Plane & Pilot
Tuesday, February 22, 2011

Paths To The Sky

So what’s it really like to go for your sport pilot ticket?

Ming Liu

A Brave New World

Ming Liu, an electronics engineer from Tallahassee, had another challenge during his training: getting comfortable with flying itself. “I was very tense,” he says. “I was afraid of every sudden move, every thermal, but I knew I had to overcome all these things.”

Liu stayed with it and got his sport pilot license in 50 hours total time. Sheer tenacity and feeling very comfortable with his instructor were big assets. “It was a good experience,” he recalls, “even with several breaks in my training: I had to drive six hours for each lesson.”

Liu was gung ho to start with a 10-day initial training stint. “But I never soloed...the weather wasn’t cooperative, and it was all too new.”

His trainer was a Tecnam Echo. “Very forgiving; I really like that plane. Landings were a challenge in the beginning. At times, I had some doubt that I could accomplish the training.”

How did his flight instructors—he worked with two throughout his training—help him through it all?

“They pushed me. We did a lot of crosswind training, too, so I really had confidence by the time I took my checkride.” If he had it to do over, Liu would take the written test right away, then do an accelerated flight program—with no breaks. Meanwhile, a local flight school expects a Cessna Skycatcher soon: No more six-hour drives for Mr. Liu!

Construction company owner Don Ihlefeld bought his Paradise P1 LSA before even beginning his sport pilot training. After three weeks, he passed his checkride with 35 hours logged.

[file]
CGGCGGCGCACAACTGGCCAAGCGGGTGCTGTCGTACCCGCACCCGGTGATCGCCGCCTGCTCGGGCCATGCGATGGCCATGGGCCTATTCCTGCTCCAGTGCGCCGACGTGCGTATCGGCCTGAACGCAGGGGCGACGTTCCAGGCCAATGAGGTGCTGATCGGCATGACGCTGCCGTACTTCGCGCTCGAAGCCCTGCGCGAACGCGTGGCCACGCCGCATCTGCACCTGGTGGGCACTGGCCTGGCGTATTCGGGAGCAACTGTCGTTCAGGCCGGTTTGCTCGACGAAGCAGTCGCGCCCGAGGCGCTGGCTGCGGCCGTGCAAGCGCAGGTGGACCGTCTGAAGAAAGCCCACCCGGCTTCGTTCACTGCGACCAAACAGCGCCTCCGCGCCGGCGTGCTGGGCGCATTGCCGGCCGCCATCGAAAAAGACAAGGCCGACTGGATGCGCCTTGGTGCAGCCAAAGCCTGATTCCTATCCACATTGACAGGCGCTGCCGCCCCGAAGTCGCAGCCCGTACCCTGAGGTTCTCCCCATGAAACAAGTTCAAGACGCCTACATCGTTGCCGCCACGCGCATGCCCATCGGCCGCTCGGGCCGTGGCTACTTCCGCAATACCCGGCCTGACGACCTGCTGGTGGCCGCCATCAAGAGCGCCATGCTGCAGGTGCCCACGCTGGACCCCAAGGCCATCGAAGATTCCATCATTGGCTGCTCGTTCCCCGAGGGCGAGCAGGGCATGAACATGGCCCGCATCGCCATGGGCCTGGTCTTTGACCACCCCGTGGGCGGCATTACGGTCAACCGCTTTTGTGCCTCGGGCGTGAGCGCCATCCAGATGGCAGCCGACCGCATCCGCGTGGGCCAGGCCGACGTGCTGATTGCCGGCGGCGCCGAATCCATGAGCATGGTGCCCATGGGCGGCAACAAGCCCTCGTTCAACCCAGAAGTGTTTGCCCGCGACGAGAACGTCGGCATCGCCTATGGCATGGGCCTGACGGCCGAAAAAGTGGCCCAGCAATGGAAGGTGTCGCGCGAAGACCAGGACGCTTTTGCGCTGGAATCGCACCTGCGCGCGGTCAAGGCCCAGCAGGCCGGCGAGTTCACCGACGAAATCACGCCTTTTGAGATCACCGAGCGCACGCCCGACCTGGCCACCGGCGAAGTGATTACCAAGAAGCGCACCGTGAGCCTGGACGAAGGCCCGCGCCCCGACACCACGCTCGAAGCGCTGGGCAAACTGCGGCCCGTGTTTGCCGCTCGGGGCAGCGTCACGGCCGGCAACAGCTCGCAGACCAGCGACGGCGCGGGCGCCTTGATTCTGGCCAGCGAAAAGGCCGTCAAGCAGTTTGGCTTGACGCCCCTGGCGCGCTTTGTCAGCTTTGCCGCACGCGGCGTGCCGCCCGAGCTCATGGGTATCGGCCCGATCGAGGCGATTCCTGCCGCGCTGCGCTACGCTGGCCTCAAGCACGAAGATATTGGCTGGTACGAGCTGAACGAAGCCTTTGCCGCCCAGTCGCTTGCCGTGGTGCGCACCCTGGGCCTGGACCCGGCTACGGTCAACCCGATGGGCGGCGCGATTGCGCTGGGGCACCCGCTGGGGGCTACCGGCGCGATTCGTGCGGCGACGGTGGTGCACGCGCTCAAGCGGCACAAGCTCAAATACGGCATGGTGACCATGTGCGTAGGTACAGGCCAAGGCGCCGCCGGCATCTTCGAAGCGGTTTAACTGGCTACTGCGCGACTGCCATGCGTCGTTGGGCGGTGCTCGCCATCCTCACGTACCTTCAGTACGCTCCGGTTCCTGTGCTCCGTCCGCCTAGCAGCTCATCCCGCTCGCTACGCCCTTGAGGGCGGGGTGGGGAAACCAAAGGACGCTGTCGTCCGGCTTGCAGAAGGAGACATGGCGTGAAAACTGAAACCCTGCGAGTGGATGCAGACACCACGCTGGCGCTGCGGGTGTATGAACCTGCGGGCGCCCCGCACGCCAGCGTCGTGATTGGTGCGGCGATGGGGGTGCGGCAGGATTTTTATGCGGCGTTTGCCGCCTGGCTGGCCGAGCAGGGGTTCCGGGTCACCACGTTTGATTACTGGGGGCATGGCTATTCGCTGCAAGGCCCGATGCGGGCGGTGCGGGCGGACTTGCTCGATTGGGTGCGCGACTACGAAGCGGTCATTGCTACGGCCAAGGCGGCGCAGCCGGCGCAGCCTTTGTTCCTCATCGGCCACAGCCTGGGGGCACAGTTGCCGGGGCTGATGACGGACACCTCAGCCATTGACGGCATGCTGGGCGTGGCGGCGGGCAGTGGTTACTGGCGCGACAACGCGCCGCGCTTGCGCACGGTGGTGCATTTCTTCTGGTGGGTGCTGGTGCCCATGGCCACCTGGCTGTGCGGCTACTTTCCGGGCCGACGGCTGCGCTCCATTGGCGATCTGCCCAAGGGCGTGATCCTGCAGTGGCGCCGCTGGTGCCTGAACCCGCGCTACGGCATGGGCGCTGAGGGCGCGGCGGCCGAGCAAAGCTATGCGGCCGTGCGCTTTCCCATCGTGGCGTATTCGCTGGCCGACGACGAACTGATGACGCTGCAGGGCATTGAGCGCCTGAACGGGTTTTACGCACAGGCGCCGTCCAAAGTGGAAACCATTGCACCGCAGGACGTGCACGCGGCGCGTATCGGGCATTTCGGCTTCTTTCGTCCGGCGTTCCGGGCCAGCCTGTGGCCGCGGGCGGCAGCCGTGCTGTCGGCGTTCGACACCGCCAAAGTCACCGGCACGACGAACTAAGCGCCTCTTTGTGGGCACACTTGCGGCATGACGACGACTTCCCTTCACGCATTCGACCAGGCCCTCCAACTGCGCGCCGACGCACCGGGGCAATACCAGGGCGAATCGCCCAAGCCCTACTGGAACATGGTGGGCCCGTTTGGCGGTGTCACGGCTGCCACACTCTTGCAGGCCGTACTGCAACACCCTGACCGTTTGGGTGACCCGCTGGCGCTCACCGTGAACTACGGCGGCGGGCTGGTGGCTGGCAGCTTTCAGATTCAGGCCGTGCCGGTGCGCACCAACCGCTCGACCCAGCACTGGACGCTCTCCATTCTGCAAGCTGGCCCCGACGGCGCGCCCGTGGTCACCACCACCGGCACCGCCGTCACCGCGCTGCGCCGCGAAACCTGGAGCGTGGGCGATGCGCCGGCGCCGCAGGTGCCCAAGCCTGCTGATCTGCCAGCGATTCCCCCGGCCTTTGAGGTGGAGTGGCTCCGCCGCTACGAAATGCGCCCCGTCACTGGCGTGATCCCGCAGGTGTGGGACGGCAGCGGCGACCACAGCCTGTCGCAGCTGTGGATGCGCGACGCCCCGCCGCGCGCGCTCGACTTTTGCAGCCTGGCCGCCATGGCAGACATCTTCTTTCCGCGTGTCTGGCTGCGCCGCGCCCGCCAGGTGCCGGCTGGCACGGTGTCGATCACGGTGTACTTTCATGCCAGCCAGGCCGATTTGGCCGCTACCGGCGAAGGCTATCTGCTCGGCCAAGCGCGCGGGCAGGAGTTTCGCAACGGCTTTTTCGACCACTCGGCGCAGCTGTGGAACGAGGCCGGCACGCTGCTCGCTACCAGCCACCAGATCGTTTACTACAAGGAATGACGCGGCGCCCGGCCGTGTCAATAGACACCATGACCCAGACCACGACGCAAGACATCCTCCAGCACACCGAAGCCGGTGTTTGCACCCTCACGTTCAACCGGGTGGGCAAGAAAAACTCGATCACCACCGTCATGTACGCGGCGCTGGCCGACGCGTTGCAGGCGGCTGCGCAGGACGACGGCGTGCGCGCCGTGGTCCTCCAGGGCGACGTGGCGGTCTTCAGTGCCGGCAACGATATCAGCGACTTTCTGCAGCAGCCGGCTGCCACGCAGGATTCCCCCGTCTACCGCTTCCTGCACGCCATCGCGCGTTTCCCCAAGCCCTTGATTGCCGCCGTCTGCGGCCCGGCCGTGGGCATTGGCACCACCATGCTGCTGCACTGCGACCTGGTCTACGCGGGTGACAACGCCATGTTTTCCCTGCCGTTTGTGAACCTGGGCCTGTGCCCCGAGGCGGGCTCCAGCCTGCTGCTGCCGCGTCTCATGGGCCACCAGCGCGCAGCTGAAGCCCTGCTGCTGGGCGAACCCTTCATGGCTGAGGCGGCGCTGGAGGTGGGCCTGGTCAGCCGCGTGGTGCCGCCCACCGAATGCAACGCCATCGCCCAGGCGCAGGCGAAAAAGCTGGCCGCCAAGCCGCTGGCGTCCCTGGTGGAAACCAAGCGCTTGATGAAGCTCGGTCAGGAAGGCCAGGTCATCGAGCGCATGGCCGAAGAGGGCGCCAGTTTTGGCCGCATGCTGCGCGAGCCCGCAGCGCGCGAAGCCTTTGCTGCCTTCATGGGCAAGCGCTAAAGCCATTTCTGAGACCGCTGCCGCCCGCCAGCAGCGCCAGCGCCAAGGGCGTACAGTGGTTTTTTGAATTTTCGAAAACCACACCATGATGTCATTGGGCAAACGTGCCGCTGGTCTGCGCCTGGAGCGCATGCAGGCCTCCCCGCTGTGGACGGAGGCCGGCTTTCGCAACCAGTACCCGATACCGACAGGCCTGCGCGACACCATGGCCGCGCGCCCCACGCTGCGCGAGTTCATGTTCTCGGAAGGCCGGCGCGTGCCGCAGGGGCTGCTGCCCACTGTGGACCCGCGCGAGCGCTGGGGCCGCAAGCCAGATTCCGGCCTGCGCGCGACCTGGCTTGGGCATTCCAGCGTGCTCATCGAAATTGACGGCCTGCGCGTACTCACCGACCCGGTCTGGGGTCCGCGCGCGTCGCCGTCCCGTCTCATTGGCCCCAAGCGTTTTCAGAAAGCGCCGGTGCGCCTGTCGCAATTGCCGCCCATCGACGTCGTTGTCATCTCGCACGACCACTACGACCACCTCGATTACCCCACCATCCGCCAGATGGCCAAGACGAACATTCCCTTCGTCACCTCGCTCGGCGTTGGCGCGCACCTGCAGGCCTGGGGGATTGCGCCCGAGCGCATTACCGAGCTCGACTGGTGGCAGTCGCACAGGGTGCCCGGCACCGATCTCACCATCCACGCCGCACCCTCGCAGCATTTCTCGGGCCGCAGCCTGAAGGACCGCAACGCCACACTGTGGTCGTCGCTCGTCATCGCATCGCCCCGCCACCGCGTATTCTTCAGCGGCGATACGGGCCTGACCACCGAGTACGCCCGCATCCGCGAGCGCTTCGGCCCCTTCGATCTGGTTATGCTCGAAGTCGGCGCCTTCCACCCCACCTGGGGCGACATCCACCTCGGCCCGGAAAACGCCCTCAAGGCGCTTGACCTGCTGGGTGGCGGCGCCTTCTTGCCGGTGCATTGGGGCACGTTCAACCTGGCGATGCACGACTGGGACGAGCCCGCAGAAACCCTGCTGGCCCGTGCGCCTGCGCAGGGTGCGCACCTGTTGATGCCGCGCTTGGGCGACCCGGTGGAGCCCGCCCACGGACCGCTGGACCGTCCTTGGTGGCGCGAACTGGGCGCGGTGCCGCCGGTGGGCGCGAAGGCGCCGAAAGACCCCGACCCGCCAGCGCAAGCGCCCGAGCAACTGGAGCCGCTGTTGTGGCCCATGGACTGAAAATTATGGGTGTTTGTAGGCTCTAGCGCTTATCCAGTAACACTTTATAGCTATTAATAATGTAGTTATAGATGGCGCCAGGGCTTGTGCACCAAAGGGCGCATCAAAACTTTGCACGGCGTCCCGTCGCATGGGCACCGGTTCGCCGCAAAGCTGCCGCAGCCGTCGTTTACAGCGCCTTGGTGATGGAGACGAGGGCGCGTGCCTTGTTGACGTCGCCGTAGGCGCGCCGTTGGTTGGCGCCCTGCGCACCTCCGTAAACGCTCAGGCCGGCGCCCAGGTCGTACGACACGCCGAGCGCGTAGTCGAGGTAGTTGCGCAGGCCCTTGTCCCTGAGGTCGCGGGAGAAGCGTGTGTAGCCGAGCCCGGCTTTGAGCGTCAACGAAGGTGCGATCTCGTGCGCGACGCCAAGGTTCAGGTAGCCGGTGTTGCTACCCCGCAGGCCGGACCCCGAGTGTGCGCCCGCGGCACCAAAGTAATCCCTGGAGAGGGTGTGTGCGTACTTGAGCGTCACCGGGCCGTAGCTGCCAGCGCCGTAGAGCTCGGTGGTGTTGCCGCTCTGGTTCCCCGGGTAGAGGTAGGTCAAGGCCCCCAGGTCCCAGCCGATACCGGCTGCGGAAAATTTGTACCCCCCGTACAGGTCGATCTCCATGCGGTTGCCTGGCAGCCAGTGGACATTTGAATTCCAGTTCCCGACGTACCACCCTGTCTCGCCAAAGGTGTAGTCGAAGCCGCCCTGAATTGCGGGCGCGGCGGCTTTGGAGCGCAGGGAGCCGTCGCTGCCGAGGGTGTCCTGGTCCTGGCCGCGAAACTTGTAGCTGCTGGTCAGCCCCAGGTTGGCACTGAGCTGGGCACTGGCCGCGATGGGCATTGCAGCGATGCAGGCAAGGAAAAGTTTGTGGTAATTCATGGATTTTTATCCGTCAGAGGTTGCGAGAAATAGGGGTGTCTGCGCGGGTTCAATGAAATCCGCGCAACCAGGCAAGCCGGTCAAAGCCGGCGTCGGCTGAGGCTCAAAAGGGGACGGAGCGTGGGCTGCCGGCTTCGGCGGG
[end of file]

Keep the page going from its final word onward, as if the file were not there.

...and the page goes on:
“Say Type?”

Don Ihlefeld, a construction company owner in Rhode Island, started his sport pilot training by buying the airplane first! “I took all my lessons in my Paradise P1. My instructor flew it to Pine Island, Fla., and we’d fly all morning, break, then all afternoon. Three weeks later, more of the same. I did backslide a bit in skill during breaks.”

He soloed, signed up for his checkride and passed with a total of 35 hours under his belt.

“My instructor, Joe Crocker, really helped by spending a lot of extra time with me. My only real problem was judging final touchdown. I made a lot of bad landings, and it was driving me crazy!”

Crocker told him he wasn’t looking far enough down the runway. “I’d taken ultralight lessons 25 years ago, and got used to looking too close. Soon as I lifted my eyes toward the horizon, everything came into perspective. I could judge the runway coming up better.”

Since getting his license a few months ago, he’s wracked up 170 hours, including a recent flight to the Bahamas.

On one flight, Ihlefeld called the tower. A controller asked him in rapid-fire “tower-speak” for his airplane type.

“Repeat that please?” he radioed back, unable to understand the transmission.

“What is your airplane type?”

Ihlefeld was still confused. “Please, would you repeat that?”

“SAY TYPE!” the controller yelled.

“TYPE!” the startled pilot shouted back. A split second later he realized what he had said, and they both shared a good laugh.


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